In an alternative embodiment, the support body 27 can be formed as a separate plate element which is attached by bolts to the actual cylinder head. As with the joint illustrated in FIG. 1, the shrink fit provides clamping forces between the support body 27 and the insulating element 22 as well as between the insulating element 22 and the heat-resistant plate 23.
The example illustrated in FIGS. 3a-c relates to the coaction of the piston top 5, insulating element 4 and support body 3 at the upper left-hand corner of the piston according to FIG. 1. The diameters of said details at different temperatures are indicated on a scale denoted by D in the respective figures.
FIG. 3a illustrates the diameter relationships between the heat-resistant body 5, the cylindrical portion 7 of the insulating element 4 and the cylindrical portion 6 of the support body 3 at a temperature of 0° C. It will be seen therefrom that the original outside diameter of the cylindrical portion 7 of the insulating element exceeds the inner diameter of the cylindrical portion 6 of the support body by a distance a which is greater than the distance b by which the inner diameter of the insulating element exceeds the outside diameter of the heat-resistant body 5.
In FIG. 3a, a scale denoted ΔD originates at each of the coacting radial surfaces. The location of the origin of each scale indicates the size of the diameter in question at 0° C. (not denoted). A denotation 500° C. indicates the size of the diameter of the detail in question at this temperature. On each scale there is thus illustrated the diameter variation to which the detail in question is subjected when heated.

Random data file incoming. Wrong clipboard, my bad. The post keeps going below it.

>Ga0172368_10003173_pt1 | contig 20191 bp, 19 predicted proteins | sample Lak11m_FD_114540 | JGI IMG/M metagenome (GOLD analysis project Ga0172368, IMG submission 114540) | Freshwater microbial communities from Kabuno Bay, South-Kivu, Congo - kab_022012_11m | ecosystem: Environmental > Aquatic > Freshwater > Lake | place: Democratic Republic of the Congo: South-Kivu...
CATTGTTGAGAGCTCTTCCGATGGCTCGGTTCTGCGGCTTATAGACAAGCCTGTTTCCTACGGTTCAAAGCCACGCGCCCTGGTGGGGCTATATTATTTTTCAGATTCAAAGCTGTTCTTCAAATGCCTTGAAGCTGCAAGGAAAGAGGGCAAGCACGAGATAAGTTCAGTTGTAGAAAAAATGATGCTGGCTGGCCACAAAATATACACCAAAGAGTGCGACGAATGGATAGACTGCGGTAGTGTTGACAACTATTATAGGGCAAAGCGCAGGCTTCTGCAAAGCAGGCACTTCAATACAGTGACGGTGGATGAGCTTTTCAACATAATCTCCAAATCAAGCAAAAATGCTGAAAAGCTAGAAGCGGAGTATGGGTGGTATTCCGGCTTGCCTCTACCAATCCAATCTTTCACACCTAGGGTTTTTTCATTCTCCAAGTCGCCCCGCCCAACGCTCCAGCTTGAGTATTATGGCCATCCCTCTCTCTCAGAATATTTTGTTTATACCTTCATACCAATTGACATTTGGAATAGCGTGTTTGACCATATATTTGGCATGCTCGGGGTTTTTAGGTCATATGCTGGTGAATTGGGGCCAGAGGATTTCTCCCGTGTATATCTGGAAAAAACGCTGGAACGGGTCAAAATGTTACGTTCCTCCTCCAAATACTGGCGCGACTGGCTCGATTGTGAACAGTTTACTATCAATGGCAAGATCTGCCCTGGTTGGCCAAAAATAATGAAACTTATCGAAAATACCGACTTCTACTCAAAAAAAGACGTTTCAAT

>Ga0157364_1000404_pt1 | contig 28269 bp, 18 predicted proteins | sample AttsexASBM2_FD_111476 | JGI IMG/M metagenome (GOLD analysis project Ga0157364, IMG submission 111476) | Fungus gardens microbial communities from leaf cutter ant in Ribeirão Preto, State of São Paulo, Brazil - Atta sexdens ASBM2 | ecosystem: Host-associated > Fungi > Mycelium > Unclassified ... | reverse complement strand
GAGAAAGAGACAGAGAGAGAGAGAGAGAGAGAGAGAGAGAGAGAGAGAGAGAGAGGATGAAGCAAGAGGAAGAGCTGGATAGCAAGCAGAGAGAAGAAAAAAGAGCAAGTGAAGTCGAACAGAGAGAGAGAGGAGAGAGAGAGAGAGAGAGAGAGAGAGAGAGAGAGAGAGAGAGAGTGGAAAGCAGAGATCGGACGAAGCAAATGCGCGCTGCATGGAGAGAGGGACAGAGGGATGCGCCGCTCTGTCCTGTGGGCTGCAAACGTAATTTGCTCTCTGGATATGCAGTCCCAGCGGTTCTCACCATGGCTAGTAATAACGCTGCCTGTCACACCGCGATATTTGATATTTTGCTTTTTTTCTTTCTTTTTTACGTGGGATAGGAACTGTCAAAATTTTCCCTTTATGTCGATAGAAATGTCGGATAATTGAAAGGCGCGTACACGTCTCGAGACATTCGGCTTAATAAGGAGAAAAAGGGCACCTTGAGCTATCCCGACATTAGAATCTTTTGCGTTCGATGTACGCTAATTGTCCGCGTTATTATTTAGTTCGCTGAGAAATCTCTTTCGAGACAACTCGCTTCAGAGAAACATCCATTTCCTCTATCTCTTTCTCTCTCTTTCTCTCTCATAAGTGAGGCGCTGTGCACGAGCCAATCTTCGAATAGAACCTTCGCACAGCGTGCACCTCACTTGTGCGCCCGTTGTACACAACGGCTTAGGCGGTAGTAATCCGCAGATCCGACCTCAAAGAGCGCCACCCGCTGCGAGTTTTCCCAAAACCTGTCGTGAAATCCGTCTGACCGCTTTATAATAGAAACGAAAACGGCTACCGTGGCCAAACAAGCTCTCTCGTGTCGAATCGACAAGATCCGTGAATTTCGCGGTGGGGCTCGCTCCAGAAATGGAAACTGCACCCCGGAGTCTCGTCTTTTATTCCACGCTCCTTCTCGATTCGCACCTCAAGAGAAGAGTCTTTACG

In may be seen from FIG. 3a that the support body 3 (portion 6) in the example shown clearly has the greatest coefficient of thermal expansion, that the heat-resistant piston top 5 has a coefficient which is about a third of that of the support body 3 (portion 6), and that the coefficient of the insulating element 4 (portion 7) is only a third of that of the heat-resistant piston top 5.
When assembling the details in question, the heat-resistant body 5 can be inserted in the insulating element 4 (portion 7) without difficulty, due to the difference in diameters. The insert member thus formed is thereafter inserted in the support body 3 (portion 6) which has been heated to a temperature such that its diameter has increased by an amount exceeding the dimension a according to FIG. 3a. This signifies that in the example shown the support body 3 (portion 6) must be heated to at least 300° C. before said diameter increase a is achieved.
When the support body 3 (portion 6) cools, resulting in a corresponding shrinkage, the insert member becomes clamped in the support body 3 (portion 6). The insulating element 4 (portion 7) has a low modulus of elasticity as compared with the support body 3 (portion 6) and the heat-resistant body 5, enabling the insulating element 4 (portion 7) to yield to the other parts in the joint. Furthermore, the insulating element 4 (portion 7) has a compressive strength which is sufficient to transfer the clamping forces of the support body 3 (portion 6) to the heat-resistant body 5 without the insulating element 4 (portion 7) being crushed. The shrinkage of the support body 3 (portion 6) thus results in that the insulating element 4 (portion 7) is clamped firmly between the two other parts, and that the heat-resistant body 5 is thereby clamped into the insulating element 4 (portion 7). This signifies that the outside diameter of the insulating element 4 (portion 7) has decreased by the dimension a after cooling, while its inner diameter has decreased by a dimension at least exceeding the dimension b.
The clamping provided, which in FIG. 3b is depicted at a temperature of 0° C., must stand prevailing loads both at low temperature (engine starting in the cold) and at high temperature during combustion in the engine. As will be seen from FIG. 3a, the support body 3 has a considerably greater thermal expansion than the heat-resistant body 5, and the expansion of the insulating element 4 can be ignored in this connection. This signifies that the grip between the parts in the joint depicted in FIG. 3b increases during cooling, while it decreases during heating. When heating up to the highest temperature the parts can attain, the support body 3 is not allowed to expand so much that the grip between the insulating element 4 (portion 7) and the two other parts becomes insufficient to hold the parts together.